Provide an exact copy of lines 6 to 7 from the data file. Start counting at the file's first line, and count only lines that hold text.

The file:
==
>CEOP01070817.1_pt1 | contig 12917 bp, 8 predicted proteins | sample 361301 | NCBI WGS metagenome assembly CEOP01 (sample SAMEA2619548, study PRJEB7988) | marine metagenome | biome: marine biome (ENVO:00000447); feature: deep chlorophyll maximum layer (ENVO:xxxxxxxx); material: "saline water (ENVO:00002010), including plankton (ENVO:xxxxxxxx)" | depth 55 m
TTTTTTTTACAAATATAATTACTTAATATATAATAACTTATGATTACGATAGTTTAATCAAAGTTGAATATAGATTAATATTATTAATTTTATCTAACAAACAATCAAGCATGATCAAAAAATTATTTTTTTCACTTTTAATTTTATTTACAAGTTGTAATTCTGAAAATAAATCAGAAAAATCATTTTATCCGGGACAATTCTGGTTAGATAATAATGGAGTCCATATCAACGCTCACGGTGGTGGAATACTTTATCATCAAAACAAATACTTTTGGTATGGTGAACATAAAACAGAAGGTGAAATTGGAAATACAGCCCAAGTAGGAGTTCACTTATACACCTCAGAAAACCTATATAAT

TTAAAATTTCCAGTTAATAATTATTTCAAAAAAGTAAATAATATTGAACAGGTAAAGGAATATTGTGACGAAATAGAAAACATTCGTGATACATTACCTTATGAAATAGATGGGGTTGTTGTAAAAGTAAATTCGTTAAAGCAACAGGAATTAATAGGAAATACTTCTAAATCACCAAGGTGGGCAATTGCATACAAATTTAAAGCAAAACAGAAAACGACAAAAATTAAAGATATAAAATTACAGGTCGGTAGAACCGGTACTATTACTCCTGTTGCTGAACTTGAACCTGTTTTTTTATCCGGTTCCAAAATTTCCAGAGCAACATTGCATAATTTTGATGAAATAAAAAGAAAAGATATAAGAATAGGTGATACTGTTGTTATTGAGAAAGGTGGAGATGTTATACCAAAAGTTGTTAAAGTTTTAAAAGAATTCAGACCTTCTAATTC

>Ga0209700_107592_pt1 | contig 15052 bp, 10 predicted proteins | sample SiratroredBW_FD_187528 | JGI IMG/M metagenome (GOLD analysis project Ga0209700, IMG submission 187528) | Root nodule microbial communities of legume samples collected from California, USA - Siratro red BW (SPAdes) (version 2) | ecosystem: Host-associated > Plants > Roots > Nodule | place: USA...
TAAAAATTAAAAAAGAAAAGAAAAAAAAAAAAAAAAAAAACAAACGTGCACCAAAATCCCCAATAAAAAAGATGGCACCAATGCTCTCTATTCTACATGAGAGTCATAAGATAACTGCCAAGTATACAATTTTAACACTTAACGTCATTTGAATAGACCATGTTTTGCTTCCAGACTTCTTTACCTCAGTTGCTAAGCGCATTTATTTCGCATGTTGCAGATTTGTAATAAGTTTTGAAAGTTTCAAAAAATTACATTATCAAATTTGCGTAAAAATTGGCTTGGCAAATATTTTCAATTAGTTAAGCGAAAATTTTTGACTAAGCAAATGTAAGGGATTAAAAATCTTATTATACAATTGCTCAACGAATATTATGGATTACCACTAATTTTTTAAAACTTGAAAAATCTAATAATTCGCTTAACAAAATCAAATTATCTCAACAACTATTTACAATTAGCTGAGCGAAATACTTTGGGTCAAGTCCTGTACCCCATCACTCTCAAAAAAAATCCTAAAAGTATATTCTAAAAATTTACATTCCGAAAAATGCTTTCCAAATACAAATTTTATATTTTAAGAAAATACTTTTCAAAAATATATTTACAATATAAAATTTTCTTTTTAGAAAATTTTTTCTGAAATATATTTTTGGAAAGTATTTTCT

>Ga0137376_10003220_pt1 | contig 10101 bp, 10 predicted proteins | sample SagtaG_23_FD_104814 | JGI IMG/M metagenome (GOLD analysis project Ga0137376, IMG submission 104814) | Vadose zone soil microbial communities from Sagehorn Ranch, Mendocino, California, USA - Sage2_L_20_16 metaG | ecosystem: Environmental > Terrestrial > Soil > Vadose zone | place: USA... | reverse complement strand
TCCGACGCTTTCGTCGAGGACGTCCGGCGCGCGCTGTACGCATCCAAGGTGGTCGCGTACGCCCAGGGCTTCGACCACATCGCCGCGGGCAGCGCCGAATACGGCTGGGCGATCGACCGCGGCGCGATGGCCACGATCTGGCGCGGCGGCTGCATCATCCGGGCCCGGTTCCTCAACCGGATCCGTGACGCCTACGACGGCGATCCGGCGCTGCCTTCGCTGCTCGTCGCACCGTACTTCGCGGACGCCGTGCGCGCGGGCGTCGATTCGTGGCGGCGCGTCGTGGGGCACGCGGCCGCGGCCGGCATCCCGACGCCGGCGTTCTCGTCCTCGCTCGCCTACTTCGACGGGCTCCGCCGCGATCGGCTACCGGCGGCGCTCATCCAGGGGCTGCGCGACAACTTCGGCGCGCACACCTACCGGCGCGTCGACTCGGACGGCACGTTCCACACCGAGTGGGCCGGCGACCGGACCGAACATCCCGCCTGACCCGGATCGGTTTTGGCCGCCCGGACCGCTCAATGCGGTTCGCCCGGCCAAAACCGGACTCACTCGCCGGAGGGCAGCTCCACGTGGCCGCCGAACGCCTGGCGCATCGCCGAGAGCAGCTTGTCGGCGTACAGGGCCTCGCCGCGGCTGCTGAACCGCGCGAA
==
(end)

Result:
>Ga0137376_10003220_pt1 | contig 10101 bp, 10 predicted proteins | sample SagtaG_23_FD_104814 | JGI IMG/M metagenome (GOLD analysis project Ga0137376, IMG submission 104814) | Vadose zone soil microbial communities from Sagehorn Ranch, Mendocino, California, USA - Sage2_L_20_16 metaG | ecosystem: Environmental > Terrestrial > Soil > Vadose zone | place: USA... | reverse complement strand
TCCGACGCTTTCGTCGAGGACGTCCGGCGCGCGCTGTACGCATCCAAGGTGGTCGCGTACGCCCAGGGCTTCGACCACATCGCCGCGGGCAGCGCCGAATACGGCTGGGCGATCGACCGCGGCGCGATGGCCACGATCTGGCGCGGCGGCTGCATCATCCGGGCCCGGTTCCTCAACCGGATCCGTGACGCCTACGACGGCGATCCGGCGCTGCCTTCGCTGCTCGTCGCACCGTACTTCGCGGACGCCGTGCGCGCGGGCGTCGATTCGTGGCGGCGCGTCGTGGGGCACGCGGCCGCGGCCGGCATCCCGACGCCGGCGTTCTCGTCCTCGCTCGCCTACTTCGACGGGCTCCGCCGCGATCGGCTACCGGCGGCGCTCATCCAGGGGCTGCGCGACAACTTCGGCGCGCACACCTACCGGCGCGTCGACTCGGACGGCACGTTCCACACCGAGTGGGCCGGCGACCGGACCGAACATCCCGCCTGACCCGGATCGGTTTTGGCCGCCCGGACCGCTCAATGCGGTTCGCCCGGCCAAAACCGGACTCACTCGCCGGAGGGCAGCTCCACGTGGCCGCCGAACGCCTGGCGCATCGCCGAGAGCAGCTTGTCGGCGTACAGGGCCTCGCCGCGGCTGCTGAACCGCGCGAA